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A Sound Bite on 2003 Brunello Riservas


Posted: Mar 6, 2009 10:23am ET

I have been tasting through a range of 2003 Brunello di Montalcino riservas today. In fact, I have to go back and taste 10 more. But I keep asking myself, “What is the point?”

I really can’t understand why Brunello producers made reserve reds in 2003, a very good vintage considering the boiling weather during the grapegrowing season, but nothing exceptional. Some very good to outstanding quality Brunellos were made in 2003, but the quality of the wines for the most part were not high enough to make reserve reds, which not only are supposed to be exceptional quality but usually sell for a premium compared to the “classic” or “normal” bottlings.

Not all producers made a 2003 Brunello di Montalcino riserva. In fact, it appears that many didn’t. I have about half the normal offerings of Brunello riservas in this year's tastings. Obviously some Brunello makers didn't think the 2003 vintage was up to scratch for riserva reds.

A riserva Brunello is sold six years after the harvest instead of five, and the wine also must age a minimum of two years in wood. Most riservas sell for a premium compared to normal bottlings of Brunello. The two dozen or so riservas that I tasted today ranged in price from about $65 to $185 a bottle. I really can’t see spending that sort of money on a 2003 Brunello di Montalcino riserva, even though all the wines I tasted today were very good quality. Besides, the 2004 Brunellos are on the market at the same time, and they are better quality and less expensive for the most part.

Now back to tasting …

David Nerland
Scottsdale —  March 6, 2009 11:06am ET
It's all about money. Why have consumers pay less when they will pay more.
Jayh Henchen
Rochester, NY —  March 6, 2009 11:36am ET
Thanks for the info, I will take that into consideration when I'm shopping. So that is why they anded different varietals to the Sangiovese, it was a weak vintage and they wanted to beef it up.I think I'll boycott the vintage but I have a quite a few 99's and 01's to keep me occupied.
Robert Horvath
March 6, 2009 4:34pm ET
James,I am not surprised considering some of the ratings of the 2003 vintage. There were quite a few high scorers of Normale from '03 and they are expecting the Riserva's are a great opportunity.I am still waiting for you guys to publish the scores on the 2004 Brunello and 2007 Rosso's. Any idea when?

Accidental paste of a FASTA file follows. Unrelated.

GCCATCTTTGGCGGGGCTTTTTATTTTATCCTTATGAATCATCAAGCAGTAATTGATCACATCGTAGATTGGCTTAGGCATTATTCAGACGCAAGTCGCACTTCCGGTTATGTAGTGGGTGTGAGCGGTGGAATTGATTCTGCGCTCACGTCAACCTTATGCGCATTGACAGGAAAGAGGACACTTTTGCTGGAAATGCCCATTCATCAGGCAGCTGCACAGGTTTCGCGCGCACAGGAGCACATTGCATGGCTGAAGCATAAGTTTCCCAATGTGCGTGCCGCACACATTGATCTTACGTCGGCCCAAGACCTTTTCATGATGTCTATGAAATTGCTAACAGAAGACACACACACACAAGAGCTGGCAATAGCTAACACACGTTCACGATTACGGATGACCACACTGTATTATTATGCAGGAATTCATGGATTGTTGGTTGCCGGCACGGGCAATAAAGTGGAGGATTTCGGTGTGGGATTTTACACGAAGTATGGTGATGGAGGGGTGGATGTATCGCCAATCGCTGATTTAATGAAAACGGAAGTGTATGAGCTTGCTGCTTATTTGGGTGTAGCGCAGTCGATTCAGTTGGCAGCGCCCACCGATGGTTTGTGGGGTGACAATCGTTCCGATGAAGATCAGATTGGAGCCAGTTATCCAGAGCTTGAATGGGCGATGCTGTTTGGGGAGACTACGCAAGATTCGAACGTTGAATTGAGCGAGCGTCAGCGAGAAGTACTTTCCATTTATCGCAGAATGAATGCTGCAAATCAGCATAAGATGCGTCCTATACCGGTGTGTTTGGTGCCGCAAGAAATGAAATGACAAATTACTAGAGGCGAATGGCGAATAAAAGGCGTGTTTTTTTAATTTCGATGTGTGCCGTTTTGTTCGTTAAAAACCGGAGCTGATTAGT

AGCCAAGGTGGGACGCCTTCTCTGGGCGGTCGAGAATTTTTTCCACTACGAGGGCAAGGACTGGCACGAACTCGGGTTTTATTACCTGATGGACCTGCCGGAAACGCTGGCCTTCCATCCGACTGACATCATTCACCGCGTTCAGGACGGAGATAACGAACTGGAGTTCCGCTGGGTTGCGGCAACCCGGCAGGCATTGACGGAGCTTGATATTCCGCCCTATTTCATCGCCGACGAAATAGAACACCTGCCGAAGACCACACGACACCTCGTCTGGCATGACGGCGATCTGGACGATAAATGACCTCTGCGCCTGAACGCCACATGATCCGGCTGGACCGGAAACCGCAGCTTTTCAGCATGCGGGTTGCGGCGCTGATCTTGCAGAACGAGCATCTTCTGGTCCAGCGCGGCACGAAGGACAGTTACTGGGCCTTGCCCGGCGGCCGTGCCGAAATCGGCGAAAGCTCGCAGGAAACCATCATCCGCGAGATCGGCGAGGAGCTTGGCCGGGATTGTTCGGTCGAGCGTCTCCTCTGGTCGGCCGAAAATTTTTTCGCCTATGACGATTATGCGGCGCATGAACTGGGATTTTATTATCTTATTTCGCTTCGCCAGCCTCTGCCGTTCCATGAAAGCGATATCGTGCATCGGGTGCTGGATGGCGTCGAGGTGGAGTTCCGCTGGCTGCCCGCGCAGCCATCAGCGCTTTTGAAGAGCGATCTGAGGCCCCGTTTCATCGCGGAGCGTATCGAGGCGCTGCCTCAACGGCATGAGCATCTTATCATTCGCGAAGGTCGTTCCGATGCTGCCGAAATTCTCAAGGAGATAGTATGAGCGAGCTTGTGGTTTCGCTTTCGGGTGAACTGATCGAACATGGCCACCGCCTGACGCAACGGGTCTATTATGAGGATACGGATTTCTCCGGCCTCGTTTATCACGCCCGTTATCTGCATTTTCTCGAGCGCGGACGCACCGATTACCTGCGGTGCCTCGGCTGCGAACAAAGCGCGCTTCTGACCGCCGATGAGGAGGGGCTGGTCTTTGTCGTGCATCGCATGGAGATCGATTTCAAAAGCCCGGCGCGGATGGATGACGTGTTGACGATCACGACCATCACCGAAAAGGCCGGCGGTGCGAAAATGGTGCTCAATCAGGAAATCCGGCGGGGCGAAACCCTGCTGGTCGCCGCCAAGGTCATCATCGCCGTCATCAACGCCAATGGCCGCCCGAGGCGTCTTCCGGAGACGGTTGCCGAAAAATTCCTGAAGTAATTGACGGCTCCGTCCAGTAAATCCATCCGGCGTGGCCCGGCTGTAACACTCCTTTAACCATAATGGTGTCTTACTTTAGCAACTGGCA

Scott Oneil
UT —  March 6, 2009 9:57pm ET
Thanks, once again, for calling it the way you see it with the utmost honesty. When I realized that many producers made Riservas from '03 grapes, I thought that perhaps I had underestimated the vintage, as I bought very, very little '03 Normales. Like Robert, I'm eagerly awaiting your reports on the '04 Normales. Perhaps that premium on the '03 Riservas will decrease dramatically when the possibly superior '04 Normales are competing against them at a much lower cost. We'll see.
Brad Schier
Texas —  March 7, 2009 1:54am ET
Agreed. Would wait for 2004s or look for 01's. James on a different note - what are your thoughts on Vegas Grand Tour this year? What do we have to look forward to?
Bart Van Eck
Amsterdam —  March 7, 2009 7:57am ET
James, I'm also waiting anxiously for your 2004 Brunello report. Do not torture us any longer!
Bert Pinheiro
Baltimore Maryland —  March 7, 2009 10:51am ET
James I agree with Bart. We are all anxiously awaiting your report.
James Suckling
 —  March 7, 2009 11:51am ET
It's out in the next issue of the magazine. I think the 2004s are very, very exciting with wonderful aromas and a great balance of refined tannins, ripe fruit and bright acidity.
Robert Horvath
March 7, 2009 6:01pm ET
Brad,I just had a bottle of the 2001 Canalicchio di Sopra Brunello, it was amazing. I think that the 2001 from Friggiali called "Donna Olga" is also drinking well. Both are going to continue to get better.
Federico
Siena Italy —  March 10, 2009 1:45pm ET
Hi James, I agree with you, I really don't understand why many producers decided to make the Riserva 2003, anyway I know that many of them made a small quantity of it. Talking about the 2004 I have to say, after a 3 days full immersion in Montalcino during "Benvenuto Brunello", that I'm really impressed ( in positive ) by many small producers that really made outstanding products.Someone is still young, as it would be, but many are going to be ready. this is my personal list of the best I've tried, hoping to be close to your choices:Fuligni;Mastrojanni;Val di Cava;Poggio di Sotto;La Rasina;Baricci;Sesti;Agostina Pieri;Uccelliera;Casanova di Neri;Talenti;Lisini;Siro Pacenti;Stella di Campalto. Bye Bye, Federico Pieri Sommelier of 50vinitop.it

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